Bibliography Tag: fungicides

Buckley et al., 2022

Jessie P. Buckley, Jordan R. Kuiper, Deborah H. Bennett, Emily S. Barrett, Tracy Bastain, Carrie V. Breton, Sridhar Chinthakindi, Anne L. Dunlop, Shohreh F. Farzan, Julie B. Herbstman, Margaret R. Karagas, Carmen J. Marsit, John D. Meeker, Rachel Morello-Frosch, Thomas G. O’Connor, Megan E. Romano, Susan Schantz, Rebecca J. Schmidt, Deborah J. Watkins, Hongkai Zhu, Edo D. Pellizzari, Kurunthachalam Kannan, and Tracey J. Woodruff. “Exposure to Contemporary and Emerging Chemicals in Commerce among Pregnant Women in the United States: The Environmental influences on Child Health Outcome (ECHO) Program.” Environmental Science & Technology (2022) 56 (10), 6560-6573 DOI: 10.1021/acs.est.1c08942.
ABSTRACT:
Prenatal chemical exposures can influence maternal and child health; however, few industrial chemicals are routinely biomonitored. We assessed an extensive panel of contemporary and emerging chemicals in 171 pregnant women across the United States (U.S.) and Puerto Rico in the Environmental influences on Child Health Outcomes (ECHO) Program. We simultaneously measured urinary concentrations of 89 analytes (103 total chemicals representing 73 parent compounds) in nine chemical groups: bactericides, benzophenones, bisphenols, fungicides and herbicides, insecticides, organophosphate esters (OPEs), parabens, phthalates/alternative plasticizers, and polycyclic aromatic hydrocarbons (PAHs). We estimated associations of creatinine-adjusted concentrations with sociodemographic and specimen characteristics. Among our diverse prenatal population (60% non-Hispanic Black or Hispanic), we detected 73 of 89 analytes in ≥1 participant and 36 in >50% of participants. Five analytes not currently included in the U.S. biomonitoring were detected in ≥90% of samples: benzophenone-1, thiamethoxam, mono-2-(propyl-6-carboxy-hexyl) phthalate, monocarboxy isooctyl phthalate, and monohydroxy-iso-decyl phthalate. Many analyte concentrations were higher among women of Hispanic ethnicity compared to those of non-Hispanic White women. Concentrations of certain chemicals decreased with the calendar year, whereas concentrations of their replacements increased. Our largest study to date identified widespread exposures to prevalent and understudied chemicals in a diverse sample of pregnant women in the U.S.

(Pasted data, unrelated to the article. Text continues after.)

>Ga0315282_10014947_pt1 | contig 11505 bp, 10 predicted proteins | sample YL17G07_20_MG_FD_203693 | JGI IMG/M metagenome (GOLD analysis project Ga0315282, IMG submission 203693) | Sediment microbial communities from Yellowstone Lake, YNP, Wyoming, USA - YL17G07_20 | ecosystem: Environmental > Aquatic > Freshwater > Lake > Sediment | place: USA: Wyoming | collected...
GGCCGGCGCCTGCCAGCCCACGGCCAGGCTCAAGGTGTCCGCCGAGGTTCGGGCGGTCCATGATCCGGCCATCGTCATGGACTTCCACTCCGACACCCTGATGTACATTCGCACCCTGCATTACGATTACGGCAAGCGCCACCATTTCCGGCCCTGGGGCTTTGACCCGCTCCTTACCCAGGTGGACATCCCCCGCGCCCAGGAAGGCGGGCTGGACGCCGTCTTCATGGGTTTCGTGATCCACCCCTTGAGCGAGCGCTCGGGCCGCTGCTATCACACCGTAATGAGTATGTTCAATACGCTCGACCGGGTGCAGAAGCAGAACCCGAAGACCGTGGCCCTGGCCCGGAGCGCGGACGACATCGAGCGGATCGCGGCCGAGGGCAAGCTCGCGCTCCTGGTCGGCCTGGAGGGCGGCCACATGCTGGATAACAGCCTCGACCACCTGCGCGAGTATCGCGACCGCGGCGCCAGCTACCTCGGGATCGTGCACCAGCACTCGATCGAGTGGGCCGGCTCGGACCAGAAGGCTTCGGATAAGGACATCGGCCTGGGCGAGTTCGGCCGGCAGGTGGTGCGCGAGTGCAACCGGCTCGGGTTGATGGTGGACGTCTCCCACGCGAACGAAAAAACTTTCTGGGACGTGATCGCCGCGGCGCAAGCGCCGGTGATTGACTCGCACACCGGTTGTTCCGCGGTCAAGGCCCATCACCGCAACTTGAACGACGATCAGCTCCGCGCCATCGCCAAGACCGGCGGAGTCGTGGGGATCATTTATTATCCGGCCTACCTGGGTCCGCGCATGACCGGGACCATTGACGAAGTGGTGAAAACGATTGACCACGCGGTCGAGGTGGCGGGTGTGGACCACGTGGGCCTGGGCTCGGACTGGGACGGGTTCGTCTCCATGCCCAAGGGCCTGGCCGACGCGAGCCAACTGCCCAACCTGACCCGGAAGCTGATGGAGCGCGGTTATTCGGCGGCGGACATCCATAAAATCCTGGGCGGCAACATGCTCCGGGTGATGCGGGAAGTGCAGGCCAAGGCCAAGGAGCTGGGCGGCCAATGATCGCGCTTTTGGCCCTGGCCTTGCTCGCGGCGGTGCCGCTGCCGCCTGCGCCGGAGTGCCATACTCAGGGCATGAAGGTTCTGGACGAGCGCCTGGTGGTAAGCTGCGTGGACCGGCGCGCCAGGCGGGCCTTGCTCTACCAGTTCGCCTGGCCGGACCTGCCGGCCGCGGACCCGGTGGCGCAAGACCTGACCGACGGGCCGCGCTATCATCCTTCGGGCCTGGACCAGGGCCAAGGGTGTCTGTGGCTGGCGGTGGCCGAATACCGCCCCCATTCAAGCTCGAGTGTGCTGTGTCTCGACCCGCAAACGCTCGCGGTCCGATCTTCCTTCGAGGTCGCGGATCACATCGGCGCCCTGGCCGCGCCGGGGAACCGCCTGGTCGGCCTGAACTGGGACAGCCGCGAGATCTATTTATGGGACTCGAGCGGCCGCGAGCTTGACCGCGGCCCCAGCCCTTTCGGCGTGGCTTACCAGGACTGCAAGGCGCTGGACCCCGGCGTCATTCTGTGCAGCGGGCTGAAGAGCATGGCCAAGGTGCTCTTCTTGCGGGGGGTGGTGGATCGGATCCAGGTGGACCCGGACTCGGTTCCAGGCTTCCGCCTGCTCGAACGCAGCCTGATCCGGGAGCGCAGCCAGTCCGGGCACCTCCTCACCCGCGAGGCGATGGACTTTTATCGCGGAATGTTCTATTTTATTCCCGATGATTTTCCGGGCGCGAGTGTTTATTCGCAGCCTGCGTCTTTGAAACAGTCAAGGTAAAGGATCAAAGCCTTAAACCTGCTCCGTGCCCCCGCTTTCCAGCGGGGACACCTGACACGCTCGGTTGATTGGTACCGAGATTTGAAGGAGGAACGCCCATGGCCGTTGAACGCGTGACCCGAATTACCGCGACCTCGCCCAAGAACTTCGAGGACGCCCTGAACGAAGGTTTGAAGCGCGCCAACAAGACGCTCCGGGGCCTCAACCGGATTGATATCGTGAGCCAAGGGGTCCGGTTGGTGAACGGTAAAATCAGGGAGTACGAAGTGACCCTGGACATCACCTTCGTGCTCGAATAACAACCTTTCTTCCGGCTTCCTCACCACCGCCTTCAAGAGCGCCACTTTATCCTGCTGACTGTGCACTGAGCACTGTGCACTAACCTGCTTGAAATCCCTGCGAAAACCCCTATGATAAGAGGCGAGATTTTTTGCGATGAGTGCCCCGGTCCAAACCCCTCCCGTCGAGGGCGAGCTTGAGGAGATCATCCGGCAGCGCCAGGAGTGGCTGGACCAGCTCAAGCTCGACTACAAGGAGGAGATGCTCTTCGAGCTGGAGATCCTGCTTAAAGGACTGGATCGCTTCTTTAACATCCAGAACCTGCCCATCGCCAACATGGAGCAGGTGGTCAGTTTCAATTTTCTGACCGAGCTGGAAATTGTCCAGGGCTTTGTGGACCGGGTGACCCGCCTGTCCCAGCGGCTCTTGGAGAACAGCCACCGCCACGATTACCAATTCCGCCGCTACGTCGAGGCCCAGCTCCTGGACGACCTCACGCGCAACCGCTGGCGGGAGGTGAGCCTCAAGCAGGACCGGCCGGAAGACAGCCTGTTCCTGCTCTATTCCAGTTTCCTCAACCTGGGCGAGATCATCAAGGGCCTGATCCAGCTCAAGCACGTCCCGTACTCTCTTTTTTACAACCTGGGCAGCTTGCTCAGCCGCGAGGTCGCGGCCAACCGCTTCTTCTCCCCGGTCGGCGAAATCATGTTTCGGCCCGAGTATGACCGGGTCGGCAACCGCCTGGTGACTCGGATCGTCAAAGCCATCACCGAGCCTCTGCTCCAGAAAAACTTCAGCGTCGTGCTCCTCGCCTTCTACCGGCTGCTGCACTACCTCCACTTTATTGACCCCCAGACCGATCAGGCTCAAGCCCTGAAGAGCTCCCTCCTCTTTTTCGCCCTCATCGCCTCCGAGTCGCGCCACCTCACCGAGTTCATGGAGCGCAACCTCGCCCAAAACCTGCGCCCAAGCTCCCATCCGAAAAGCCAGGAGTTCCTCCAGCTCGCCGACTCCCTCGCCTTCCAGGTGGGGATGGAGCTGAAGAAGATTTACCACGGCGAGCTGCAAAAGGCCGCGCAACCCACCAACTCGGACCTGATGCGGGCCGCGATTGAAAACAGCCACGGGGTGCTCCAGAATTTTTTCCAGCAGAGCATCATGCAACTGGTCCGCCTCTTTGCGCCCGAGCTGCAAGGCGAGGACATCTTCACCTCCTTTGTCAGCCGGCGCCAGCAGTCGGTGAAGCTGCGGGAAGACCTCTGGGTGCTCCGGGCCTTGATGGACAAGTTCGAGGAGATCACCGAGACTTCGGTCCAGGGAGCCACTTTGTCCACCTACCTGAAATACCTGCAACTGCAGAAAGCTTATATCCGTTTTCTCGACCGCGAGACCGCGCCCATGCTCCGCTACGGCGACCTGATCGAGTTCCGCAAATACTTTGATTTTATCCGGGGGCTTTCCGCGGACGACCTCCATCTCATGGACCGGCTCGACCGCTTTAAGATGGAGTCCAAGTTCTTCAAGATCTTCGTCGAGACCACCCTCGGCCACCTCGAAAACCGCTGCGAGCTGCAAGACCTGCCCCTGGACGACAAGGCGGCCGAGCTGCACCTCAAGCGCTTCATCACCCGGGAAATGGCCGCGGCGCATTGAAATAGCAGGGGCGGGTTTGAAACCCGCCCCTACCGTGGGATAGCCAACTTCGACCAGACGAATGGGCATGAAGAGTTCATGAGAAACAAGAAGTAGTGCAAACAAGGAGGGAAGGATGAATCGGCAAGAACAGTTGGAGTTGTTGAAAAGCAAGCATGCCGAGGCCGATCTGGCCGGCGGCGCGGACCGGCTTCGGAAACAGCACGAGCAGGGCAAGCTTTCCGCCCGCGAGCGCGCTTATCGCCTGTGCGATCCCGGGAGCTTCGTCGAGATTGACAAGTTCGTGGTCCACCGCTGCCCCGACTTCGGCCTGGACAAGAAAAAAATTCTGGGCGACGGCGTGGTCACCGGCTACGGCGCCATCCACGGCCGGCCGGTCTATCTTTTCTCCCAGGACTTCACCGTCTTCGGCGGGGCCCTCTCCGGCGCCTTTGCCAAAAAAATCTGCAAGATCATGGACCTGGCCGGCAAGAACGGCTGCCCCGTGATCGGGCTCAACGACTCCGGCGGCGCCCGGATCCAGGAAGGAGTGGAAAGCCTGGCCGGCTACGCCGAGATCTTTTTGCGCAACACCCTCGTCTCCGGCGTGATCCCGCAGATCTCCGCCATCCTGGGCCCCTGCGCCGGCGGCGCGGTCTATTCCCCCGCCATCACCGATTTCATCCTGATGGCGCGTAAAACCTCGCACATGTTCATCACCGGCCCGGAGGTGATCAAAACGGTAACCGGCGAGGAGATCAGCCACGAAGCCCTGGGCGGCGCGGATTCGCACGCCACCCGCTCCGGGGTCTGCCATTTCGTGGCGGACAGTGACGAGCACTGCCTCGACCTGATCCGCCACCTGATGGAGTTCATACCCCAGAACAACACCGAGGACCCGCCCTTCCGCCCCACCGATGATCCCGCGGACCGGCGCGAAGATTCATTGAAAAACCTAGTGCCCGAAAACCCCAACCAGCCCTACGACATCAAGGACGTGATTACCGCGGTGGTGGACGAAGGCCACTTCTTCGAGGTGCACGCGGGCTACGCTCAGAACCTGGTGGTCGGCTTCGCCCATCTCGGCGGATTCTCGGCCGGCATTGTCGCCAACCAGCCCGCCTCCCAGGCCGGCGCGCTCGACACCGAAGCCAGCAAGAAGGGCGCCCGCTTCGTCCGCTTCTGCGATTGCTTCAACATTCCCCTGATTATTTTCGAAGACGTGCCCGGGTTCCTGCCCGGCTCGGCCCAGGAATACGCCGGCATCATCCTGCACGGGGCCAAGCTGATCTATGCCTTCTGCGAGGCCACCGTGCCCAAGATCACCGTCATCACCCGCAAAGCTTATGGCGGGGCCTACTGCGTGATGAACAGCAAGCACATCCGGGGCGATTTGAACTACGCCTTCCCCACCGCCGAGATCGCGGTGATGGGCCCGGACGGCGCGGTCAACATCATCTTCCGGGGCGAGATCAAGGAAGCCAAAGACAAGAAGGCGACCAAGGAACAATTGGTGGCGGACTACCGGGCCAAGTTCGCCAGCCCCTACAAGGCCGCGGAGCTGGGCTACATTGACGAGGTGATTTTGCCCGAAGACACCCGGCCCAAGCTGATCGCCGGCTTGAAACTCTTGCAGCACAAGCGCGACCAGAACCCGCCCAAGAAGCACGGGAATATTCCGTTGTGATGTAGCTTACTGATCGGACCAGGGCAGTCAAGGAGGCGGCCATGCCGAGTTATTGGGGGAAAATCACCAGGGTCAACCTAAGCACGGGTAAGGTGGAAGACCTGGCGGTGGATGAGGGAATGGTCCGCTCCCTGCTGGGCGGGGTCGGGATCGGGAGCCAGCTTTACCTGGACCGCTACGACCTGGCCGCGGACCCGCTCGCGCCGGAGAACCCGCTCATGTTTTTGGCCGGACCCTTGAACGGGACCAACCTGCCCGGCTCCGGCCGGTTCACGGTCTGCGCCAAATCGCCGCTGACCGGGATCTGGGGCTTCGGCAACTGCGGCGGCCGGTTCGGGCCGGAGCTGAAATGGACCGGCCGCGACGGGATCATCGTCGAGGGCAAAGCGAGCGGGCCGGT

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Toda et al., 2021

Toda, Mitsuru, Beer, Karlyn D., Kuivila, Kathryn M., Chiller, Tom M., & Jackson, Brendan R.; “Trends in Agricultural Triazole Fungicide Use in the United States, 1992–2016 and Possible Implications for Antifungal-Resistant Fungi in Human Disease;” Environmental Health Perspectives, 2021, 129(5); DOI: 10.1289/ehp7484.

ABSTRACT:

BACKGROUND: The fungus Aspergillus fumigatus (A. fumigatus) is the leading cause of invasive mold infections, which cause severe disease and death in immunocompromised people. Use of triazole antifungal medications in recent decades has improved patient survival; however, triazole-resistant infections have become common in parts of Europe and are emerging in the United States. Triazoles are also a class of fungicides used in plant agriculture, and certain triazole-resistant A. fumigatus strains found causing disease in humans have been linked to environmental fungicide use.

OBJECTIVES: We examined U.S. temporal and geographic trends in the use of triazole fungicides using U.S. Geological Survey agricultural pesticide use estimates.

DISCUSSION: Based on our analysis, overall tonnage of triazole fungicide use nationwide was relatively constant during 1992–2005 but increased >4-fold during 2006–2016 to 2:9 million kg in 2016. During 1992–2005, triazole fungicide use occurred mostly in orchards and grapes, wheat, and other crops, but recent increases in use have occurred primarily in wheat, corn, soybeans, and other crops, particularly in Midwest and Southeast states. We conclude that, given the chemical similarities between triazole fungicides and triazole antifungal drugs used in human medicine, increased monitoring for environmental and clinical triazole resistance in A. fumigatus would improve overall understanding of these interactions, as well as help identify strategies to mitigate development and spread of resistance. FULL TEXT